After the global downturn, Indian companies are once again looking at both domestic and cross-border acquisitions with a new zeal. During the first half of this year, Indian companies were involved in 300 M&A deals, which was up almost 70% as compared with the same period last year. About 33% of the deals in the same period were outbound acquisitions as against 23% during the same period last year and domestic deals continued to be the major contributor with 53% of the total share. Going by the current trend, this year is likely to surpass the record high M&A deals seen in 2007. Acquisitions have now become an important area of capital market activity and are a favoured route for growth and consolidation. The regulatory regime must not delay processes unnecessarily.









Last Friday, RBI raised short-term interest rates by 25 basis points. Most bankers reported that this will not impact lending rates. HDFC Bank dropped interest rates on home loans the same day. While this may be unrelated to RBI's action, it is a reflection of the ineffectiveness of RBI's action. But, this does not reduce the importance of this move. The base-rate announcements by banks have been lower than expected. Fears that the base-rate regime would raise lending rates were put to rest. Banks seem to be geared up in order to compete and gain market share in an economy that seems poised to accelerate growth. This growing demand and competition amongst banks is likely to keep interest rates low in the near future.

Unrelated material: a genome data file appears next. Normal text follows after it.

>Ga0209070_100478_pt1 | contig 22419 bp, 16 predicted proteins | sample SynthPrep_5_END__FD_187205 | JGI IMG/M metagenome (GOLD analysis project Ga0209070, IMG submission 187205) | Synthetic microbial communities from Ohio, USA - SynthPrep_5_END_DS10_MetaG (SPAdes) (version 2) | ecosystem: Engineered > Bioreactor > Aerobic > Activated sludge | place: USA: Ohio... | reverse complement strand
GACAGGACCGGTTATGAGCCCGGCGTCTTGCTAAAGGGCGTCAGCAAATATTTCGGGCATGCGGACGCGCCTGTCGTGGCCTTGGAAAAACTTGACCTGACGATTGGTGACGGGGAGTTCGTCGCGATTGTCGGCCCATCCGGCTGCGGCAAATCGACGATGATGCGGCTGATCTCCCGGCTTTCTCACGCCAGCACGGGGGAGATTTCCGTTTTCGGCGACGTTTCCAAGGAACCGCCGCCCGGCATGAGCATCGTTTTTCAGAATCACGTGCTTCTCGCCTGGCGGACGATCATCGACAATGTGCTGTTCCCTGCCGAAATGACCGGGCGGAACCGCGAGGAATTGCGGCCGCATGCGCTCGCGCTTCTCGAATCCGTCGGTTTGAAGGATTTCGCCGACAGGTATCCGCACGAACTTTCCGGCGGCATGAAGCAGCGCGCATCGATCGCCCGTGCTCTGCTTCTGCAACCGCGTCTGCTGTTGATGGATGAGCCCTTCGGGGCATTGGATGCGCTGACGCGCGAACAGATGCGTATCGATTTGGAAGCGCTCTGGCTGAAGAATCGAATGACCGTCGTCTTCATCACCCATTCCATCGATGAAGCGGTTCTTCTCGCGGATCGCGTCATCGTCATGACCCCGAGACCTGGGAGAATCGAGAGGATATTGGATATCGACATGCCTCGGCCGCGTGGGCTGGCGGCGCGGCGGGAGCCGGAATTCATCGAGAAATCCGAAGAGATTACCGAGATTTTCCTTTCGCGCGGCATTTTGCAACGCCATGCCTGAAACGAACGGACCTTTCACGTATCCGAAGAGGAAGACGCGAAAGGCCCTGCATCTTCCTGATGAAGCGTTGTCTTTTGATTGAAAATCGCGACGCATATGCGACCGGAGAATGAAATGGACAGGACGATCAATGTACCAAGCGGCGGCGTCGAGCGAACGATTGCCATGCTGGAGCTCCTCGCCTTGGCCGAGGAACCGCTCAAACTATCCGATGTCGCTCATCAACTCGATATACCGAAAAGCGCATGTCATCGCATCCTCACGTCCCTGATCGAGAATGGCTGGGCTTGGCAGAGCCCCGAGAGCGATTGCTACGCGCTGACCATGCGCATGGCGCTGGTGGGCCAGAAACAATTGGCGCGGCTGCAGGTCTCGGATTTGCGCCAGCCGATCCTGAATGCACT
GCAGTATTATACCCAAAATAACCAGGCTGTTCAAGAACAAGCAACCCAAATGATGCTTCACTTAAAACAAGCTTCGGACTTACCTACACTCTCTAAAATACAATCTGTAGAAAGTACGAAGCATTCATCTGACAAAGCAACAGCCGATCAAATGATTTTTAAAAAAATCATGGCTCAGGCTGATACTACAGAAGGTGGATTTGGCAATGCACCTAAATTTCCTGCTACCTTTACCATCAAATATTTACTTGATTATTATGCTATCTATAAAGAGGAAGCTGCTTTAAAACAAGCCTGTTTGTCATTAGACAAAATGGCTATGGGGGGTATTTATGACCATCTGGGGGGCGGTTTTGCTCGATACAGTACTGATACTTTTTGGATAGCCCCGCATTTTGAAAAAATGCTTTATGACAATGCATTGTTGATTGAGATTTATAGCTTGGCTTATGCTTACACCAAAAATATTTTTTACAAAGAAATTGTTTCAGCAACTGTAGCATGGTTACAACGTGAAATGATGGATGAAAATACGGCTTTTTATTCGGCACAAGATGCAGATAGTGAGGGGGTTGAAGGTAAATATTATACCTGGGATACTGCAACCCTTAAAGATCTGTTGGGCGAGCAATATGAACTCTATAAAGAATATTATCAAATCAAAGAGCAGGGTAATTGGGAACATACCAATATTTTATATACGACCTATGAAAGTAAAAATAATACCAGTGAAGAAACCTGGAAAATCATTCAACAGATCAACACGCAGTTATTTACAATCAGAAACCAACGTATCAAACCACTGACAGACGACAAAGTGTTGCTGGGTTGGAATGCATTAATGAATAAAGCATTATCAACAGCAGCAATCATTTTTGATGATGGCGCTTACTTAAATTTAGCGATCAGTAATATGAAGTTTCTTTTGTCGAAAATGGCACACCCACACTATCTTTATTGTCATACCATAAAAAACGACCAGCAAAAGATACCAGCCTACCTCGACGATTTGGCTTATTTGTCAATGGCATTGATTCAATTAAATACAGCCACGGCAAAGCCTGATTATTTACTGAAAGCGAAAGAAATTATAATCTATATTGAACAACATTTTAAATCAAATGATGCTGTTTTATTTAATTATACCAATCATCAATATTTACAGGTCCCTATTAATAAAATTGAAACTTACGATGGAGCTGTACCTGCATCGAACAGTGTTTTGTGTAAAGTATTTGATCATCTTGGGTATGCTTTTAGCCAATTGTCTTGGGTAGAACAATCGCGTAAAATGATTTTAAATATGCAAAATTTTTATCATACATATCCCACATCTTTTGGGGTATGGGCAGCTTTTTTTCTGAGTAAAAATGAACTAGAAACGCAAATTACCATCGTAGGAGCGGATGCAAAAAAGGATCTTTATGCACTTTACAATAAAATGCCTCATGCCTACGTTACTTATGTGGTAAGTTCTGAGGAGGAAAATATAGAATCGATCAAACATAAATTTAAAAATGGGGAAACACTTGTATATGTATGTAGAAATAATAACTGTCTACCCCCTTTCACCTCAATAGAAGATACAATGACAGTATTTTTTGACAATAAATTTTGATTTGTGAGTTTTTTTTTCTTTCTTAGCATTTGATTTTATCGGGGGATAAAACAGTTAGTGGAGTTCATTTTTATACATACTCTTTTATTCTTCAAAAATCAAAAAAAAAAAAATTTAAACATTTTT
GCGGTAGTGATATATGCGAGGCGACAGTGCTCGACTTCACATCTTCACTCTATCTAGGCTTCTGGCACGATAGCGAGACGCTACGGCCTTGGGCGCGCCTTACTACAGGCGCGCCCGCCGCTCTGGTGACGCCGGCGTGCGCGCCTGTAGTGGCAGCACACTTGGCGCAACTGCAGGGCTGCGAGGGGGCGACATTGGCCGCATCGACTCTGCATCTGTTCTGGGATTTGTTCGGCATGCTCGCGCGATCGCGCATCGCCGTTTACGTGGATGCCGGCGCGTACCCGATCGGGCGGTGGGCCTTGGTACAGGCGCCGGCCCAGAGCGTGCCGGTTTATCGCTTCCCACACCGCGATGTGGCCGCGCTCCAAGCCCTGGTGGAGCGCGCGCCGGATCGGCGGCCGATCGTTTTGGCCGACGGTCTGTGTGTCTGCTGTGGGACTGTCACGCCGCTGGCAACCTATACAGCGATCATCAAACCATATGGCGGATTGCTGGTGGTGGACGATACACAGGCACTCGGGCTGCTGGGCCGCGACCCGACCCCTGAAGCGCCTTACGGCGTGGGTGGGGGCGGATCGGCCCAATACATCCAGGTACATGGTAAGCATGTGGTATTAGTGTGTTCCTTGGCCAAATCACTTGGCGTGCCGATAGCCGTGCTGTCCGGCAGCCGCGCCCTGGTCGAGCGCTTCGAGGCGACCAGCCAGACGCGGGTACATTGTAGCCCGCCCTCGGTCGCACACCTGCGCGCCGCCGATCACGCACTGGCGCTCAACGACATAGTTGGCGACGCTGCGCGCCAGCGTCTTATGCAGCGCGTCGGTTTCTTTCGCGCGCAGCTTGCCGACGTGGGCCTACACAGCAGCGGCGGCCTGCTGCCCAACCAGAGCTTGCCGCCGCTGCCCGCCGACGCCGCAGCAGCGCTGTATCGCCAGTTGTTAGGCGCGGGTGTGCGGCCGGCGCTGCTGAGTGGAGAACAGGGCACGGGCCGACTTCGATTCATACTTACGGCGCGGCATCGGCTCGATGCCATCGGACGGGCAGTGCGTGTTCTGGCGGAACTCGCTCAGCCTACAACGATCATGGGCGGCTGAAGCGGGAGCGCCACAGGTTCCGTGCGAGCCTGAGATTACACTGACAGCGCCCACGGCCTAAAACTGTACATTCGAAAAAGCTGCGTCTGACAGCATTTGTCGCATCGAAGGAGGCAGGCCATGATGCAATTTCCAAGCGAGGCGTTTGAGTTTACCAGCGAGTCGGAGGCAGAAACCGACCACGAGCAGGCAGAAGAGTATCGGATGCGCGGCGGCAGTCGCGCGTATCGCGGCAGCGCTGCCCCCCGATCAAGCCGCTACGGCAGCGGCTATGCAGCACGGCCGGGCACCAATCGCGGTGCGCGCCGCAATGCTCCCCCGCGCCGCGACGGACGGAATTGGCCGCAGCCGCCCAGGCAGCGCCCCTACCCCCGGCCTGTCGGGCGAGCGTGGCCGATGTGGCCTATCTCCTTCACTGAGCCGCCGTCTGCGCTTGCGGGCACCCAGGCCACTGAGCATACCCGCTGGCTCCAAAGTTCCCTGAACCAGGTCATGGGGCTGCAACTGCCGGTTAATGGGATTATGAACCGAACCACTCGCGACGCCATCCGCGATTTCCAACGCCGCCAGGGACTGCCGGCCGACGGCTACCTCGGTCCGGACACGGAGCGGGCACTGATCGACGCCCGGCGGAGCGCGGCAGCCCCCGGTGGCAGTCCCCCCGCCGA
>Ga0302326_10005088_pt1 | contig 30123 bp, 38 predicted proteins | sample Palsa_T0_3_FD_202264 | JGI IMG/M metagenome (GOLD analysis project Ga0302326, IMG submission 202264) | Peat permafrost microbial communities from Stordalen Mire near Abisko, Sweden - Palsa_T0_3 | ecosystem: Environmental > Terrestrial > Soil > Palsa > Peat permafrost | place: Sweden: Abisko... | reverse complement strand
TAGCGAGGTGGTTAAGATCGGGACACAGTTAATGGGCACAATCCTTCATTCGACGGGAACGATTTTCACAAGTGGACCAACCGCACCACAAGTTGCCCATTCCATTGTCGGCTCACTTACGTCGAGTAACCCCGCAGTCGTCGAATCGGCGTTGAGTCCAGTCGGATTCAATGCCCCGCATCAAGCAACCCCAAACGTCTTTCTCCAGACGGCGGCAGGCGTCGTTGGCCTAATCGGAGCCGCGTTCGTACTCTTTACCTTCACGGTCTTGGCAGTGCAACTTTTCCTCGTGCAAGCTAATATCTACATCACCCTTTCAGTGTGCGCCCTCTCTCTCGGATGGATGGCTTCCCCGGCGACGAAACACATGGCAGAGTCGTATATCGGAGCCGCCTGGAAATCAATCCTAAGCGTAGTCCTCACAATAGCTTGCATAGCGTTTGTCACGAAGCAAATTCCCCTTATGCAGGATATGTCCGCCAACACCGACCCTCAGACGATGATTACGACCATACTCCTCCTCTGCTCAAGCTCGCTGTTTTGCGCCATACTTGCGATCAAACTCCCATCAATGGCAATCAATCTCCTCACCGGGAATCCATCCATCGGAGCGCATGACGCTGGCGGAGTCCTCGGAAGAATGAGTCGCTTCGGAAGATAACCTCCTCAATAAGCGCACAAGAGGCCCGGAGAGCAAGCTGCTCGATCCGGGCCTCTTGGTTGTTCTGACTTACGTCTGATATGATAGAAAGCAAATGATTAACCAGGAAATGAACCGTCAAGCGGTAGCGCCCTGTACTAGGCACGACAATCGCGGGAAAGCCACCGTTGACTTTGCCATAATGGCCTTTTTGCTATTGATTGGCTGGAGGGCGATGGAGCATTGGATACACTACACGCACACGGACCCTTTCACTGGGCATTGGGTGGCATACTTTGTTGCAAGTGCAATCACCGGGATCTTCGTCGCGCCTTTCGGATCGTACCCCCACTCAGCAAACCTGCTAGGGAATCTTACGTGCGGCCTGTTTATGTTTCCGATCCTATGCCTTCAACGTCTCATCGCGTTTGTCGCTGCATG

RBI had made its position clear when it squeezed out liquidity on April 24, 2010, by raising CRR from 5.75% to 6%. Deputy governor Subir Gokarn has stated clearly that the direction has been set in terms of an intervention to control inflation. The question thus has been how much and when, not whether.


The increase in interest rates well ahead of the scheduled policy announcement possibly indicates a gradual step-by-step raising of interest rates, rather than raising them significantly at once. This step-by-step approach may cushion the impact of a one-time significant hike in interest rates on the equity markets. It should be noted that the equity markets do not indicate any inflation in asset prices in the recent past. This is, possibly, another indicator that the inflation we see around now is not the result of excess liquidity causing excessive demand.